Alice Gets Mindful (1)

Lesson 1: Don’t be too hard on yourself

Within the Flow editorial team, I was pretty much the only one who had not yet followed the eight-week Mindfulness course. Naturally, I had heard and read a lot about it. And I had even managed to make three Flow Mindfulness specials, together with Irene, even though I hadn’t done the course. As a result, I secretly felt like a bit of a mindfulness-pro. After all, I already knew pretty much what mindfulness is all about: trying to be in the here and now more often; not to pay attention to those unwanted thoughts, but to let them go; and to accept your thoughts and feelings—even if they aren’t as nice as you would want them to be—without judgement. What’s more, for a long while I thought I was doing just fine without having followed a Mindfulness course: wouldn’t I cycle through through the dunes or walk in the woods when my mind was racing, or sink into a comforting hot bath when it all got a bit too much for me? In other words, I knew how best to clear my head and how to be kind to myself.

Yet it began to bother me more and more. Because I kept hearing—with envy—colleagues and friends talk about what new insights mindfulness had brought them. How they were able to put an end to those little worries that gnawed away at them. And how they dared to accept those unpleasant feelings because they’re simply part of life and will always leave just as easily as they came. Something that wasn’t working so well for me on a more frequent basis. Thoughts kept returning, a bad feeling would linger for longer. After a busy period, I found it would take longer for me to feel relaxed. And then I understood: hearing and reading about mindfulness is something quite different from experiencing it.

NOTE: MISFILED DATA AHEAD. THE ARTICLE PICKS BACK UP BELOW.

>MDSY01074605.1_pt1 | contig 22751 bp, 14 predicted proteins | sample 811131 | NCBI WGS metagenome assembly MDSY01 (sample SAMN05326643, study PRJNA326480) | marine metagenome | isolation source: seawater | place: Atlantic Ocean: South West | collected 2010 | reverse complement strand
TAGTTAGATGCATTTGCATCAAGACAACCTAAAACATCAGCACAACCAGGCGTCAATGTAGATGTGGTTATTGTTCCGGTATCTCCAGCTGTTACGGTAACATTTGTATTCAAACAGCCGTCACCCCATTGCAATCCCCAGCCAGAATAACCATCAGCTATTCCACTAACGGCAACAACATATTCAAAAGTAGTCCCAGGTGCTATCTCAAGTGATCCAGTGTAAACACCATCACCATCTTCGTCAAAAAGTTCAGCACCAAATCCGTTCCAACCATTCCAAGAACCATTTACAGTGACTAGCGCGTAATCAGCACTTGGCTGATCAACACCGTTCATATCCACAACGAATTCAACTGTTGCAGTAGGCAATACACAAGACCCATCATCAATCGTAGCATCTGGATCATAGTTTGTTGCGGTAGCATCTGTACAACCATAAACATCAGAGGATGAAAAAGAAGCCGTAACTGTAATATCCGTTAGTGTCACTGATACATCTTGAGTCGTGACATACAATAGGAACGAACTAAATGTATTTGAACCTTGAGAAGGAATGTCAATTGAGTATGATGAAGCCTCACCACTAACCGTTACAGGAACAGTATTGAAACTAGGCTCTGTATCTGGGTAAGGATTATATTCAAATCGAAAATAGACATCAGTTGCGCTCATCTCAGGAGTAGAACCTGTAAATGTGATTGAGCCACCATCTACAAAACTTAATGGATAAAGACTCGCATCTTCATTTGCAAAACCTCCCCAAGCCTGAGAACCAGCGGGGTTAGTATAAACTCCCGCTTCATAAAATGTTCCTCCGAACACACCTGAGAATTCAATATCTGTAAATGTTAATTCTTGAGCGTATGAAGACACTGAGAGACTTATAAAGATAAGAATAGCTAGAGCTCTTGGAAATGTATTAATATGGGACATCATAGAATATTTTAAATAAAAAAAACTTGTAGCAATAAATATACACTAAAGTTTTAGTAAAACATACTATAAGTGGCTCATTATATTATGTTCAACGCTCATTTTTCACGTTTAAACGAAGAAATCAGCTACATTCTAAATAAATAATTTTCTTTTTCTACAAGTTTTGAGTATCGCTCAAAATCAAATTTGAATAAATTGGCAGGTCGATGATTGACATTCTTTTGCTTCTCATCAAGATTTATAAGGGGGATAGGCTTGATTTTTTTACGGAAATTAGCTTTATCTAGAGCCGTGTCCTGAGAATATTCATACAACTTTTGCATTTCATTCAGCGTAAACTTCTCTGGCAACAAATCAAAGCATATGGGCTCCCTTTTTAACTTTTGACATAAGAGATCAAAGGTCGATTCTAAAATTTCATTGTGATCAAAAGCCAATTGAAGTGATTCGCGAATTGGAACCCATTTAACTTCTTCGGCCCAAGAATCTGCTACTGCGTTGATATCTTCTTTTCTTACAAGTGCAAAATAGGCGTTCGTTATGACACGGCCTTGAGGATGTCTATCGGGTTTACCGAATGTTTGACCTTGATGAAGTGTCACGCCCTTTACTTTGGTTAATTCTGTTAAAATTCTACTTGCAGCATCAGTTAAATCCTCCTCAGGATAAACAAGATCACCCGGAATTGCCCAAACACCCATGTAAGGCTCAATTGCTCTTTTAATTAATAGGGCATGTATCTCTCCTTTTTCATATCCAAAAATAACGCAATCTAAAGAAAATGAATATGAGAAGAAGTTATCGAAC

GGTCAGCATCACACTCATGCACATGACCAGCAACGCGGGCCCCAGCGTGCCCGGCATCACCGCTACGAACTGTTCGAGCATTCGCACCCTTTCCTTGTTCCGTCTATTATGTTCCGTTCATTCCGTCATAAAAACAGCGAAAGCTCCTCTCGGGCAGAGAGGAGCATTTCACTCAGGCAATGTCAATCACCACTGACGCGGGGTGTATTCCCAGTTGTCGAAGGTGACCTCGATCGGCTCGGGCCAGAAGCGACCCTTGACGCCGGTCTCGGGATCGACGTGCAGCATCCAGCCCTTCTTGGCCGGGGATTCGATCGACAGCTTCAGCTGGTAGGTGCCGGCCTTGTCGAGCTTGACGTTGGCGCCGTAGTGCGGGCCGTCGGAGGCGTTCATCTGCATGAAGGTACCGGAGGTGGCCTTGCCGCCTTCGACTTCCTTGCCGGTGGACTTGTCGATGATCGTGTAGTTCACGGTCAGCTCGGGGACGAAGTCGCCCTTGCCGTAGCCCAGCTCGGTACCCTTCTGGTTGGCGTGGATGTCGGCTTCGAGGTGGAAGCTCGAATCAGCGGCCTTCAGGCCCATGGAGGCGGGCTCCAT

And so recently, I cycled my way on a weekday evening to my first Mindfulness lesson. I met my fellow students (who seemed pretty okay to me) and did the infamous raisin meditation (which I found just as stupid as everyone had predicted). During the body scan exercise, I fell asleep. For quite a while. I wasn’t hit by any life-changing insights that evening. It could have been because I was also fairly preoccupied with observing everyone else. And with listening to an opera singing lesson that was taking place downstairs from us. And with what I thought of the teacher. All of which I reckon I wasn’t supposed to be doing. But I thought it would be okay, to be so distracted on my first night. Because, after all, not being too hard on yourself, having self-compassion, is also part of mindfulness isn’t it?

Alice is the Managing Editor of Flow International and the Flow Specials.